7. Clean bird feeders. While some folks take down their feeders for the season, there may not be enough food for the birds to find yet. Early spring is a good time to take down your bird feeders, wash them out and fill with fresh seed for the birds returning in the spring.


Mid-spring in Wisconsin is usually the end of April to mid-May. Here are more things to do! This is the fun stuff….

  1. Now is the time to start adding hardened off perennials and cold-hardy annuals to the garden! Yeah!!!! Most perennials enjoy the cool temperatures of spring and do best when planted before the heat of summer sets in. For some quick color, cool season annuals such as pansies or violas and snapdragons can be planted in the garden or in containers.
  2. Add new trees and shrubs. These can be planted as soon as the frost is out of the ground. Planting early gives them a chance to get their roots down before hot summer temperatures are here.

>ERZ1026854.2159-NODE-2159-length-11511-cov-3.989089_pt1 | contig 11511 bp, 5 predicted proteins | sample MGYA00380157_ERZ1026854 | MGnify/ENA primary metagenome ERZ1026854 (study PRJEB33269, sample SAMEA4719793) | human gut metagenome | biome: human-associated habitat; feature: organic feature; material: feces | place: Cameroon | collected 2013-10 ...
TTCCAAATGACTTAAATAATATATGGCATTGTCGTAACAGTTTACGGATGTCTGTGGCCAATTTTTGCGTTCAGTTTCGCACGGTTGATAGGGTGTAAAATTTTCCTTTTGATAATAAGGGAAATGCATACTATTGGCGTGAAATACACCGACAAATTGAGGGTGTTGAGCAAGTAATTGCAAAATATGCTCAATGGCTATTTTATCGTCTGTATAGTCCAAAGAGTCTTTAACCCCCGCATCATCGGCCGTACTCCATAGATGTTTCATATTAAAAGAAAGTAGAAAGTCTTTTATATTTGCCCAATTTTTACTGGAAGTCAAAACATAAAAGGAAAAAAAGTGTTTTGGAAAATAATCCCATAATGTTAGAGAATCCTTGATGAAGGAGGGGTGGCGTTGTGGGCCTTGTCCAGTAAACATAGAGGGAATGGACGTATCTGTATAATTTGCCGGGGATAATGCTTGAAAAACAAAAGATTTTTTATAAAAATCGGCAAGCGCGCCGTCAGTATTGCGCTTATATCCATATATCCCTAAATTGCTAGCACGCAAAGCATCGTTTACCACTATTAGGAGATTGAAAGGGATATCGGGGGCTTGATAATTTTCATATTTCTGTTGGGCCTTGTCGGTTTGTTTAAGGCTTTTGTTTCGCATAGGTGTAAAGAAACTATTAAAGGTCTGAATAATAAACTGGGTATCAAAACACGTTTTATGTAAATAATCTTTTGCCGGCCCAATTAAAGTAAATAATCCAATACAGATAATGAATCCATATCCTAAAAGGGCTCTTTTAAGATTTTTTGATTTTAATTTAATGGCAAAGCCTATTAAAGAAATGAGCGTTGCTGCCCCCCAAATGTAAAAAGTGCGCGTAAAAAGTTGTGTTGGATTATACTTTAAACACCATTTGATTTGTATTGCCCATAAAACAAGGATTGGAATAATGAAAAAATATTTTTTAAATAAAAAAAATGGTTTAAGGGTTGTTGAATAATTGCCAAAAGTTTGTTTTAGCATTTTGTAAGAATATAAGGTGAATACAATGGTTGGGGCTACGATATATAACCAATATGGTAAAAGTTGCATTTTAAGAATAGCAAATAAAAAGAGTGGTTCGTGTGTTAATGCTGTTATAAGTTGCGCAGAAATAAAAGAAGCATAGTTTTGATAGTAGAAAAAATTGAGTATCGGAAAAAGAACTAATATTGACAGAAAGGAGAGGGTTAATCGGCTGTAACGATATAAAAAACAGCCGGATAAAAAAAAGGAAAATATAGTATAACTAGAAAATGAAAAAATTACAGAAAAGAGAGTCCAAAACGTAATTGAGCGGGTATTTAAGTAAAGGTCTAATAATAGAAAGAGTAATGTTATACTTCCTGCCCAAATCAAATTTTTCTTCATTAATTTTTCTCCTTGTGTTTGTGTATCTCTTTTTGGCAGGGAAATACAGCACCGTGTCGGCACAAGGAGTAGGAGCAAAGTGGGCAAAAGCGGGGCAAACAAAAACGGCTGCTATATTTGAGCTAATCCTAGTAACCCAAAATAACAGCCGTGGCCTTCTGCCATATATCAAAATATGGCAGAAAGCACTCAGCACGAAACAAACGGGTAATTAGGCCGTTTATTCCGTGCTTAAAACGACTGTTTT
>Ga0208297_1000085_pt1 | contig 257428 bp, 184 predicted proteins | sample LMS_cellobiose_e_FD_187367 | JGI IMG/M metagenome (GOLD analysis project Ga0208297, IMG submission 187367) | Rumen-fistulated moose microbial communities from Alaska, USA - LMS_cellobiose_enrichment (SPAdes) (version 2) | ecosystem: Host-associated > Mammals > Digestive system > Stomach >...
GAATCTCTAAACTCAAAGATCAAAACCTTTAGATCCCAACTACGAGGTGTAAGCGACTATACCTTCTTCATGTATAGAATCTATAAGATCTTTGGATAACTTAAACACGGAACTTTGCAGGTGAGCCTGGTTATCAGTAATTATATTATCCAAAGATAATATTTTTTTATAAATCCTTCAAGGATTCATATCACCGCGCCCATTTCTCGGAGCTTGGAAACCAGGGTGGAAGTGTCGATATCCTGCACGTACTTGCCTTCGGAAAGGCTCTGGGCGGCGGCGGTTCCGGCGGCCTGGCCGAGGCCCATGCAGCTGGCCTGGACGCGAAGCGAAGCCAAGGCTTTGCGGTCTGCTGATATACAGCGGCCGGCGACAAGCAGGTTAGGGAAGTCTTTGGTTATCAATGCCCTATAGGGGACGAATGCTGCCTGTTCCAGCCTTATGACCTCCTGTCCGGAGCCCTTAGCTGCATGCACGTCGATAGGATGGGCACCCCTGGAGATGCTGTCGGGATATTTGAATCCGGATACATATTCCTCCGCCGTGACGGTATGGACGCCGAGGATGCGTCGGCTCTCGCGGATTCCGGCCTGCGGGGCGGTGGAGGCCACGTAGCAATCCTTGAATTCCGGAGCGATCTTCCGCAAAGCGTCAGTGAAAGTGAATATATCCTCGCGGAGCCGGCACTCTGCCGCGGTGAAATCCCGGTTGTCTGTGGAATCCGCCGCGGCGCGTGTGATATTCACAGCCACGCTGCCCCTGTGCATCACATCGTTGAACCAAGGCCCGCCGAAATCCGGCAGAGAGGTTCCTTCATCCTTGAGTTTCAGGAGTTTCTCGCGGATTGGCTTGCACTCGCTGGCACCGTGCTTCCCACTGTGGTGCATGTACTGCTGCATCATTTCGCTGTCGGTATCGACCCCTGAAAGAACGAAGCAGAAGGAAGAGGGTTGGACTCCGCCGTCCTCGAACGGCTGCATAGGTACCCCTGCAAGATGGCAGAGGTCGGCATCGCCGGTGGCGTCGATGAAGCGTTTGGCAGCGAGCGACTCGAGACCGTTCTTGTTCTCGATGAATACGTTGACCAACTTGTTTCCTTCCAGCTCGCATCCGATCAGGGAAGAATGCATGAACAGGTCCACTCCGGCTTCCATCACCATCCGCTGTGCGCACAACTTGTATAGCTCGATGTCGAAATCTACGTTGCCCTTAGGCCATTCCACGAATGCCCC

Between the time of the 3 Ice Men (or Ice Saints) in mid-May and Memorial Day planting can begin in earnest.  Now is the time to plant those tender annuals and herbs. Still keep an eye out for cold temps until after Memorial Day.

And remember to deadhead spring bulbs that are done blooming. But don’t forget to leave the foliage to go dormant on its own schedule and replenish the energy of the bulb for next years show.

So, while everyone wants to get their hands in the soil in spring, timing is important for gardening success! A little patience and preparation sets the table for a productive and enjoyable summer in your yard and garden.